Monday, June 15, 2015

ca. 2 hours

So, I started today my joint and thanks to hero wood (aka Rauli) everything is coming nicely. 

First, lay out. 

My wood is not square so I wanted to take the centre as if it were, thus the diagonals. This took 30 min or so. I was trying to be precise, something I'm not really friend of.

Then, started cutting. My idea is: cut everything that won't delete lines you still need.

This was the easiest to find out.

Then the dado. A large chisel is sweet for this.

 After I knife marked the dado lines I realise I broke my own rule, that mortice was missing part of the line. So started to make the mortice.

Enters small mortice chisel and leg.

30min later I was seeing through

Paring time. 30 min more. I should get closer and straighter with the hammer and chisel, I spent far too much time paring.

Once the mortice was done, I did the other part of it. And it was saw time.

Again, wide chisel being useful

I cut the tapered part first, then the mitre, that I leave for tomorrow. I was thinking of doing it with my paring chisel so I gave it a try.

Not so bad, needs to be straighter.

I broke a bit of the wood in the edged of the mortices.. no biggie but need to be more careful next time. Lovely thing of rauli is that pares beautifully on end grain, so I guess tomorrow will be faster since there are no mortices to cut.


  1. Ahhhhh.....samurai!

    Great picture, made me laugh. You are kicking my butt, but then I spent half my day doing laundry in a bucket, ha. Looking good!

  2. Musashi strikes...and the joint is pared clean in one blow!

    I'm curious if you cut your mortise with straight end grain, concave, or convex endgrain surface?

    Oh by the way, when you search "Sumitome hozo sashi" your posts are number one and two. If you're looking for a niche to eventually publish a book, I think you've made a good start. Valuable knowledge, truly.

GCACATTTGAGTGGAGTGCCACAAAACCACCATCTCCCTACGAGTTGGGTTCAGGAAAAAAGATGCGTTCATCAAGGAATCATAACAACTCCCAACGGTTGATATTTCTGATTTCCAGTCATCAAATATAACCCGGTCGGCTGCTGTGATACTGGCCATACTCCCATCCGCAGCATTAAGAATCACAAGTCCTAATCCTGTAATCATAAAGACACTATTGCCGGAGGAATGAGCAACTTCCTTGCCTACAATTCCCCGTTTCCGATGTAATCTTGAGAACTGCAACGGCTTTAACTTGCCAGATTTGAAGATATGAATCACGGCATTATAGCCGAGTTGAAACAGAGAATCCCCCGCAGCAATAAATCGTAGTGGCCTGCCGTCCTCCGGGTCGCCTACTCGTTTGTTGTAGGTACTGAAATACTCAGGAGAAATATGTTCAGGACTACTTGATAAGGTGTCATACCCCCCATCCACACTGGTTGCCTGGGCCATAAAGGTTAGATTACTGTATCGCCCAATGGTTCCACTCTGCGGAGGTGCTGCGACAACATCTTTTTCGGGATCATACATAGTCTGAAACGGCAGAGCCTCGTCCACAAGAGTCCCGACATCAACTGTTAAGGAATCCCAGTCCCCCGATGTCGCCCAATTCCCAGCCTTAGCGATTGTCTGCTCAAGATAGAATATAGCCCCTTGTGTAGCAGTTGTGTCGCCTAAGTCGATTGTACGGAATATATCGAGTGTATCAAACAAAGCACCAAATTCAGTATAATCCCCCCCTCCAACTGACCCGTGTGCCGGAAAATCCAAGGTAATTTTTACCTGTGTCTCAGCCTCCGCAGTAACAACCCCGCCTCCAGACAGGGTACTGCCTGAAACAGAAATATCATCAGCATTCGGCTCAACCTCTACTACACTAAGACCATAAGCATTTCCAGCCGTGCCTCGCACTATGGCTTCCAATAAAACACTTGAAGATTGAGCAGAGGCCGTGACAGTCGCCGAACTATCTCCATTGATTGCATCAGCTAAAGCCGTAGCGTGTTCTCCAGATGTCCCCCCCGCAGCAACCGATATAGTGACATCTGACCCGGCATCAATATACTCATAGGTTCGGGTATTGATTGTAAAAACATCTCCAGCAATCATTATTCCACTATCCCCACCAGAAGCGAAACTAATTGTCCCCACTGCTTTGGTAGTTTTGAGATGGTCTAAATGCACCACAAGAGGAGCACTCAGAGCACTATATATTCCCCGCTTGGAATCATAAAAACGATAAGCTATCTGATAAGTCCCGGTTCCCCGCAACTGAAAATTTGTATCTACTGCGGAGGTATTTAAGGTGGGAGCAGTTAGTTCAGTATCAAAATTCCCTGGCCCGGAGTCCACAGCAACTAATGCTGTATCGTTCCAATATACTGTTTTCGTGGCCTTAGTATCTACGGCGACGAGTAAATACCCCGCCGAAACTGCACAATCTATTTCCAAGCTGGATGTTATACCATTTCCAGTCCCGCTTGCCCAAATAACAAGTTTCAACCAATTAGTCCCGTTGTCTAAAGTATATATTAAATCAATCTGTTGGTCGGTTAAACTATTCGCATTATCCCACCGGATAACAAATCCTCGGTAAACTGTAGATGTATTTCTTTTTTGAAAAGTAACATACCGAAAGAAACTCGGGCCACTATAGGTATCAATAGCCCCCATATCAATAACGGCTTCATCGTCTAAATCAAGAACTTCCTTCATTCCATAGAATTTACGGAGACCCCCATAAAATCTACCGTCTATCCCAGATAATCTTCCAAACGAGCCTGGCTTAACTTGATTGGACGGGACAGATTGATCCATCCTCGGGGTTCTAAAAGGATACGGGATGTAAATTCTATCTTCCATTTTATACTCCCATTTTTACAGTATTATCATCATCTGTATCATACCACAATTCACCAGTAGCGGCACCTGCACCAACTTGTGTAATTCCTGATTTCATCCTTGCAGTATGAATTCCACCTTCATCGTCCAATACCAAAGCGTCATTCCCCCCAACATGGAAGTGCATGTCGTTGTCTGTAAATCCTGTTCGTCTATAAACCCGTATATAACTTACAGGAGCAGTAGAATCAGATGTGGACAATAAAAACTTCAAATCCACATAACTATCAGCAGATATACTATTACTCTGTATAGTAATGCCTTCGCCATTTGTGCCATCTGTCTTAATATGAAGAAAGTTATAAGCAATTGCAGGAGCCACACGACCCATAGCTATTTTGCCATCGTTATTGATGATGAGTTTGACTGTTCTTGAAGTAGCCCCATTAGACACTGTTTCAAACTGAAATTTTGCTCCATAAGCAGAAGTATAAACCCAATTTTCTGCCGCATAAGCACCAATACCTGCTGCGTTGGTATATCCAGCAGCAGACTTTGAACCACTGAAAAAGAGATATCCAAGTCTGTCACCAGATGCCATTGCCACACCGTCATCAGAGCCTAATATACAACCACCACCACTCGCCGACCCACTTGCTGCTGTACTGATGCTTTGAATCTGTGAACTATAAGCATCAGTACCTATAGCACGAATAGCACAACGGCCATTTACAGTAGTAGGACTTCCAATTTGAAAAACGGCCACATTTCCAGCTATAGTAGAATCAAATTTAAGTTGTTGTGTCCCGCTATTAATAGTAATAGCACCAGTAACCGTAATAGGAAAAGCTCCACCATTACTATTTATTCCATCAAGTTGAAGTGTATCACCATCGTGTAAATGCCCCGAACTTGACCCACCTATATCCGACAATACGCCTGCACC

1. I wish... it was more like 300 little blows :P

      I didn't get your question of the mortice... I was supposed to orient the grain so it was stronger in the vertical but when I made the layout I totally forgot so I think now it's on its weak configuration (the heart of the tree pointing upwards)

      And talking about that book... in fact, I was starting to write a book on how crafts can save the world of global warming and global senselessness and stupidity. But I was missing the practical first hand experience so I just decided to work for a few years before continuing writing. I may put everything together in an illuminated manuscript. I love how in the middle ages you didn't have such a clear cut distinctions between areas and a book could as well talk about the 7 virtues of god and how to sow grain and make beer.

  3. I finished my first go around this morning and I'll send you some pictures soon. I would rate myself about a C-, except two fairly significant errors and one educational design change. The tongue portion that covers the endgrain. As I mentioned before, other diagrams of similar joints have the tongue straight, while you have drawn this one as a taper. Straight seemed easier, so I went with that.

    So I may have learned something. The straight approach doesn't allow for much error. For the most part it either fits or it doesn't. The tapered tongue allows a more gradual fit of the joint leaving some small opportunity for adjustment. I suspect that the tapered joint will also work slightly better with the wedging action when it's time to knock the joint together permanently using the wedge. I am going to cut this joint again, but for now taper seems to be the better choice.

    After 100 more of these, I might be half way decent, haha.

    1. Looking forward to those pictures.

      The other book I have, the complete japanese joinery, shows the straight tongue with straight wedges, two of them.

      How long did it take?

    2. 1 hour last night doing the layout ( and taking pictures), then 4 (!!!) hours cutting, chopping, paring and swearing. During that time I was staging photos, polishing chisels and making them look pretty. Also chasing the cat away from the work area, as he was getting so excited playing with his new toy (a dead rat, haha!) that he was knocking my tools onto the ground. I only cut myself twice, possibly a new record for me.

      Fun times! I did this one in little 1-1/2" stock ( oh yeah, I had to plane and square the timber, too). 3" would be a more friendly size. Using 3" stock, already surfaced and square......Maybe 2 hours. I bet by #10, you could do this in 30-45 minutes or less. That would be fun in it's own right.

      I'll send you pics after I finish my coffee break, haha.